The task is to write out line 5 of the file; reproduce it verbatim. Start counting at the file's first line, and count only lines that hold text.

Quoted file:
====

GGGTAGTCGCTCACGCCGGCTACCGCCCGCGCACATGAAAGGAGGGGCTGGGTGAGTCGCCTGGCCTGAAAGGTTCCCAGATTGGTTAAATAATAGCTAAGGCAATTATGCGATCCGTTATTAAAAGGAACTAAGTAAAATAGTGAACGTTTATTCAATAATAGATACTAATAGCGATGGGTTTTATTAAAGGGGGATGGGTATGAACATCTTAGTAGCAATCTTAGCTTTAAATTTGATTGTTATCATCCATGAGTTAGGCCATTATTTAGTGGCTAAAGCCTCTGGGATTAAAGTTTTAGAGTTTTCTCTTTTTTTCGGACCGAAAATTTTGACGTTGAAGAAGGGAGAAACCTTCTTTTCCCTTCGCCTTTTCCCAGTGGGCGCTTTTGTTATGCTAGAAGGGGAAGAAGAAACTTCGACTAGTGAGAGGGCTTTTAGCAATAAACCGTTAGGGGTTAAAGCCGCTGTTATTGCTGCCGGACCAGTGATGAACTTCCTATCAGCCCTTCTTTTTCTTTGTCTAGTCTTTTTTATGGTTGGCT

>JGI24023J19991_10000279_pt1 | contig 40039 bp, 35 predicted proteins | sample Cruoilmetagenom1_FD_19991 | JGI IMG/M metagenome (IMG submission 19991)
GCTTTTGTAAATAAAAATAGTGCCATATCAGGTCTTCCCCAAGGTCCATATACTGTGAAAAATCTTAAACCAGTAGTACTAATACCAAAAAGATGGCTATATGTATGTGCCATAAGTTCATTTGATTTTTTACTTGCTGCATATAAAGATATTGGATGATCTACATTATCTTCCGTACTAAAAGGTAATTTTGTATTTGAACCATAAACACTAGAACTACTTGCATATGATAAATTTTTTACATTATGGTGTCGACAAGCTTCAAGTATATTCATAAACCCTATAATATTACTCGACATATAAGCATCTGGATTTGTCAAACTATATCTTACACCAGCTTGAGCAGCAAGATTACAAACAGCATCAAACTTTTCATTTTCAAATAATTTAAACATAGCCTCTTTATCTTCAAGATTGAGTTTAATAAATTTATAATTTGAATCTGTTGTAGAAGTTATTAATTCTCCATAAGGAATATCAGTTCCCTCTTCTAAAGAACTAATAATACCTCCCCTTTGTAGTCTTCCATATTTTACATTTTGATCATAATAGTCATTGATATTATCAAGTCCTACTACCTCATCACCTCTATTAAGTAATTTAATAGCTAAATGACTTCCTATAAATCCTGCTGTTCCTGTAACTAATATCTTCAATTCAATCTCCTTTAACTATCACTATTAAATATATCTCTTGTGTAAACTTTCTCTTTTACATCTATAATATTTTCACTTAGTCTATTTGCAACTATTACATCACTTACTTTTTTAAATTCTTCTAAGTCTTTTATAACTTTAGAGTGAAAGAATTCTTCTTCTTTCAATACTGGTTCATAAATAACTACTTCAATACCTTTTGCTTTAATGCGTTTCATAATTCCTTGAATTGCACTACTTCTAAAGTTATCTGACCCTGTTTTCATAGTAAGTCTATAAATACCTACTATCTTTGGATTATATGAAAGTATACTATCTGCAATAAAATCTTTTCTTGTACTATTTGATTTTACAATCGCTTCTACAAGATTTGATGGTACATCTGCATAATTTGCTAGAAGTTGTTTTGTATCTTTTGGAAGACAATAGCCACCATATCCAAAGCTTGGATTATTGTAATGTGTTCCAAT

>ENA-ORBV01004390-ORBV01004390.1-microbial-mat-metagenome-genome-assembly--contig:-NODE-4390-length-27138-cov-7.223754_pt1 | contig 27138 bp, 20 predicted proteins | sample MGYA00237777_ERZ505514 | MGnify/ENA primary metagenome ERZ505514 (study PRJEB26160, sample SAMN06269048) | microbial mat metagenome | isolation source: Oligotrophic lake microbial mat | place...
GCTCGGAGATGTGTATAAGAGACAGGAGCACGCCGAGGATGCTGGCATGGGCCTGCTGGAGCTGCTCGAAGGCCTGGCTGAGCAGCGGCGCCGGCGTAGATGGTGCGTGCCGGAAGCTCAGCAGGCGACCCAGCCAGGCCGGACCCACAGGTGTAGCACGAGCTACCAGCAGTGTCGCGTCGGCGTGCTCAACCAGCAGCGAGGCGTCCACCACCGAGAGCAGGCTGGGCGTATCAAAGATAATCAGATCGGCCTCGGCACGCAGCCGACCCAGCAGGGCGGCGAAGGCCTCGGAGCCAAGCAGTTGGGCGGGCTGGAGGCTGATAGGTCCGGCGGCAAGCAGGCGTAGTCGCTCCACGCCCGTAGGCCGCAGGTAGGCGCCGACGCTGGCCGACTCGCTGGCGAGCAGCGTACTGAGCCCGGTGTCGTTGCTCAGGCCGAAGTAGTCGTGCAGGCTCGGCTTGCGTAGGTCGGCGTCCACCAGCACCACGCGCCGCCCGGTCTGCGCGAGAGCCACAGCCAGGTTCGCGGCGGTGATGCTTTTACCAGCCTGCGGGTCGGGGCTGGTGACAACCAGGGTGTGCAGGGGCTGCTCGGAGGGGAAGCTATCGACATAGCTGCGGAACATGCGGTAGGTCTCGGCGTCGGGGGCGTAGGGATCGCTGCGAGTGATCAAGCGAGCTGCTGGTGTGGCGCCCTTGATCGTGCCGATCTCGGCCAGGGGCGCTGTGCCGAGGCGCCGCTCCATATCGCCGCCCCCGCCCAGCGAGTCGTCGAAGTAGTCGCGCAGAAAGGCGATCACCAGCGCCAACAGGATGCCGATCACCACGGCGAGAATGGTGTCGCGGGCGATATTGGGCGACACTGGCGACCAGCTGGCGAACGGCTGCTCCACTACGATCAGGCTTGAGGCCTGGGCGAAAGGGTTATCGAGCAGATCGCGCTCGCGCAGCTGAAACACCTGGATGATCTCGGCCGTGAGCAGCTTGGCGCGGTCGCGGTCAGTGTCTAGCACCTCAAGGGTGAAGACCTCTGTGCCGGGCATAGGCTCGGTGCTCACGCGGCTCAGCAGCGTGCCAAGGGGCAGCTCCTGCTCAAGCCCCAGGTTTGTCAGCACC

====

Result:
GCTCGGAGATGTGTATAAGAGACAGGAGCACGCCGAGGATGCTGGCATGGGCCTGCTGGAGCTGCTCGAAGGCCTGGCTGAGCAGCGGCGCCGGCGTAGATGGTGCGTGCCGGAAGCTCAGCAGGCGACCCAGCCAGGCCGGACCCACAGGTGTAGCACGAGCTACCAGCAGTGTCGCGTCGGCGTGCTCAACCAGCAGCGAGGCGTCCACCACCGAGAGCAGGCTGGGCGTATCAAAGATAATCAGATCGGCCTCGGCACGCAGCCGACCCAGCAGGGCGGCGAAGGCCTCGGAGCCAAGCAGTTGGGCGGGCTGGAGGCTGATAGGTCCGGCGGCAAGCAGGCGTAGTCGCTCCACGCCCGTAGGCCGCAGGTAGGCGCCGACGCTGGCCGACTCGCTGGCGAGCAGCGTACTGAGCCCGGTGTCGTTGCTCAGGCCGAAGTAGTCGTGCAGGCTCGGCTTGCGTAGGTCGGCGTCCACCAGCACCACGCGCCGCCCGGTCTGCGCGAGAGCCACAGCCAGGTTCGCGGCGGTGATGCTTTTACCAGCCTGCGGGTCGGGGCTGGTGACAACCAGGGTGTGCAGGGGCTGCTCGGAGGGGAAGCTATCGACATAGCTGCGGAACATGCGGTAGGTCTCGGCGTCGGGGGCGTAGGGATCGCTGCGAGTGATCAAGCGAGCTGCTGGTGTGGCGCCCTTGATCGTGCCGATCTCGGCCAGGGGCGCTGTGCCGAGGCGCCGCTCCATATCGCCGCCCCCGCCCAGCGAGTCGTCGAAGTAGTCGCGCAGAAAGGCGATCACCAGCGCCAACAGGATGCCGATCACCACGGCGAGAATGGTGTCGCGGGCGATATTGGGCGACACTGGCGACCAGCTGGCGAACGGCTGCTCCACTACGATCAGGCTTGAGGCCTGGGCGAAAGGGTTATCGAGCAGATCGCGCTCGCGCAGCTGAAACACCTGGATGATCTCGGCCGTGAGCAGCTTGGCGCGGTCGCGGTCAGTGTCTAGCACCTCAAGGGTGAAGACCTCTGTGCCGGGCATAGGCTCGGTGCTCACGCGGCTCAGCAGCGTGCCAAGGGGCAGCTCCTGCTCAAGCCCCAGGTTTGTCAGCACC